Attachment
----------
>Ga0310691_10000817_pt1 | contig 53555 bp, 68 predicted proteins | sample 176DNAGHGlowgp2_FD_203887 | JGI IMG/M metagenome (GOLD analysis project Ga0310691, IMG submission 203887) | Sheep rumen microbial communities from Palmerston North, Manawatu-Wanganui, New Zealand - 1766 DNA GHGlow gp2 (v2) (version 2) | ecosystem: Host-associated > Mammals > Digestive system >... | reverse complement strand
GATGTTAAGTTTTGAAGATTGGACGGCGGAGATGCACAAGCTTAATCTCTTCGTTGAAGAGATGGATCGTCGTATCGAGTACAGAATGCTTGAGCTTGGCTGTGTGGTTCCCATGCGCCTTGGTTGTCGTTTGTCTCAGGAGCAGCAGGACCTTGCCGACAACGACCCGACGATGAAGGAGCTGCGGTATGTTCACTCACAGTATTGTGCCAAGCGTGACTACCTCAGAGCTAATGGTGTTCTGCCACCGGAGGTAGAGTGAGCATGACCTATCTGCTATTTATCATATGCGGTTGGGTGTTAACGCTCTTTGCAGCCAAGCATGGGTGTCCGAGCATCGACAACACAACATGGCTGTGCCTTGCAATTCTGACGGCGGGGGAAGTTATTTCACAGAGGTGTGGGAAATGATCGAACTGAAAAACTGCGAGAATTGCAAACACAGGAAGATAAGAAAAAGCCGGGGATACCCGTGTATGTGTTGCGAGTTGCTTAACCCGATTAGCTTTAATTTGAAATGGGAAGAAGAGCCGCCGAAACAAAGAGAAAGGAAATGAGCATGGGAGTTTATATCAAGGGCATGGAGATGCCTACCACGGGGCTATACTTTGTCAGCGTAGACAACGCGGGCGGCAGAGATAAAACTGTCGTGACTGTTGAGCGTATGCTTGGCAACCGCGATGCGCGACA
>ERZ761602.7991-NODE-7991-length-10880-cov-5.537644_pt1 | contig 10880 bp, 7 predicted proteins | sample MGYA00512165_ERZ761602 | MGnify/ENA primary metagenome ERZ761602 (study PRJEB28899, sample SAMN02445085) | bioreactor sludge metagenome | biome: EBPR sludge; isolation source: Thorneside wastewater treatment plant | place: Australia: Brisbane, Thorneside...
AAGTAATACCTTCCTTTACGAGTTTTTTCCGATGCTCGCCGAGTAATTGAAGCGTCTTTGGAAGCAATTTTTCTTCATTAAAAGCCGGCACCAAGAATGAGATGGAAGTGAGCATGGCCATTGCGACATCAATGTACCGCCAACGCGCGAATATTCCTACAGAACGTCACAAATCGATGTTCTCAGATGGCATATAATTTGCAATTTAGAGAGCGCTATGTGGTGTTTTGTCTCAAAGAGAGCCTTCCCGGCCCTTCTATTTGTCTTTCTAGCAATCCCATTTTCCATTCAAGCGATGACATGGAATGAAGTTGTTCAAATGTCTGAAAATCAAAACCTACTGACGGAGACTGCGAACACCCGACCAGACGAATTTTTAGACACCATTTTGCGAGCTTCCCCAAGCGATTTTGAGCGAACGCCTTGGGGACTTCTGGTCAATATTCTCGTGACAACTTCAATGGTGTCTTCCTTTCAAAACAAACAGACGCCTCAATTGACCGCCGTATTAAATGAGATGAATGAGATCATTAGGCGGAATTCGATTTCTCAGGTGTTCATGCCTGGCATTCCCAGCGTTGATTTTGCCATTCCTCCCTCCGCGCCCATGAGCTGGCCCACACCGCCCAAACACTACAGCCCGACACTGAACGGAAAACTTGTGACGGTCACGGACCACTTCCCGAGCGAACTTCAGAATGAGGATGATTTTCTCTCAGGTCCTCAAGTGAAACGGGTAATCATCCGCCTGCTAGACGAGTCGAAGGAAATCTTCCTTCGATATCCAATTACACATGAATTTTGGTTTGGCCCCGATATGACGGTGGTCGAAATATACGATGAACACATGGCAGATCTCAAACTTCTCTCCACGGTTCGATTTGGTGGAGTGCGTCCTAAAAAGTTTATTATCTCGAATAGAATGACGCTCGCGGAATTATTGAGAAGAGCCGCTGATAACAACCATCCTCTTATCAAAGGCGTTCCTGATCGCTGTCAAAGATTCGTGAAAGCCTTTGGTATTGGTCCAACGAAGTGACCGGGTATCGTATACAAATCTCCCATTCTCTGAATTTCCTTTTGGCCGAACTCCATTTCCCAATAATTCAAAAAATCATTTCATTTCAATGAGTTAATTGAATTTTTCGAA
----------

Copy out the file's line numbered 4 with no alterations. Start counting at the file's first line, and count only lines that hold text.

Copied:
AAGTAATACCTTCCTTTACGAGTTTTTTCCGATGCTCGCCGAGTAATTGAAGCGTCTTTGGAAGCAATTTTTCTTCATTAAAAGCCGGCACCAAGAATGAGATGGAAGTGAGCATGGCCATTGCGACATCAATGTACCGCCAACGCGCGAATATTCCTACAGAACGTCACAAATCGATGTTCTCAGATGGCATATAATTTGCAATTTAGAGAGCGCTATGTGGTGTTTTGTCTCAAAGAGAGCCTTCCCGGCCCTTCTATTTGTCTTTCTAGCAATCCCATTTTCCATTCAAGCGATGACATGGAATGAAGTTGTTCAAATGTCTGAAAATCAAAACCTACTGACGGAGACTGCGAACACCCGACCAGACGAATTTTTAGACACCATTTTGCGAGCTTCCCCAAGCGATTTTGAGCGAACGCCTTGGGGACTTCTGGTCAATATTCTCGTGACAACTTCAATGGTGTCTTCCTTTCAAAACAAACAGACGCCTCAATTGACCGCCGTATTAAATGAGATGAATGAGATCATTAGGCGGAATTCGATTTCTCAGGTGTTCATGCCTGGCATTCCCAGCGTTGATTTTGCCATTCCTCCCTCCGCGCCCATGAGCTGGCCCACACCGCCCAAACACTACAGCCCGACACTGAACGGAAAACTTGTGACGGTCACGGACCACTTCCCGAGCGAACTTCAGAATGAGGATGATTTTCTCTCAGGTCCTCAAGTGAAACGGGTAATCATCCGCCTGCTAGACGAGTCGAAGGAAATCTTCCTTCGATATCCAATTACACATGAATTTTGGTTTGGCCCCGATATGACGGTGGTCGAAATATACGATGAACACATGGCAGATCTCAAACTTCTCTCCACGGTTCGATTTGGTGGAGTGCGTCCTAAAAAGTTTATTATCTCGAATAGAATGACGCTCGCGGAATTATTGAGAAGAGCCGCTGATAACAACCATCCTCTTATCAAAGGCGTTCCTGATCGCTGTCAAAGATTCGTGAAAGCCTTTGGTATTGGTCCAACGAAGTGACCGGGTATCGTATACAAATCTCCCATTCTCTGAATTTCCTTTTGGCCGAACTCCATTTCCCAATAATTCAAAAAATCATTTCATTTCAATGAGTTAATTGAATTTTTCGAA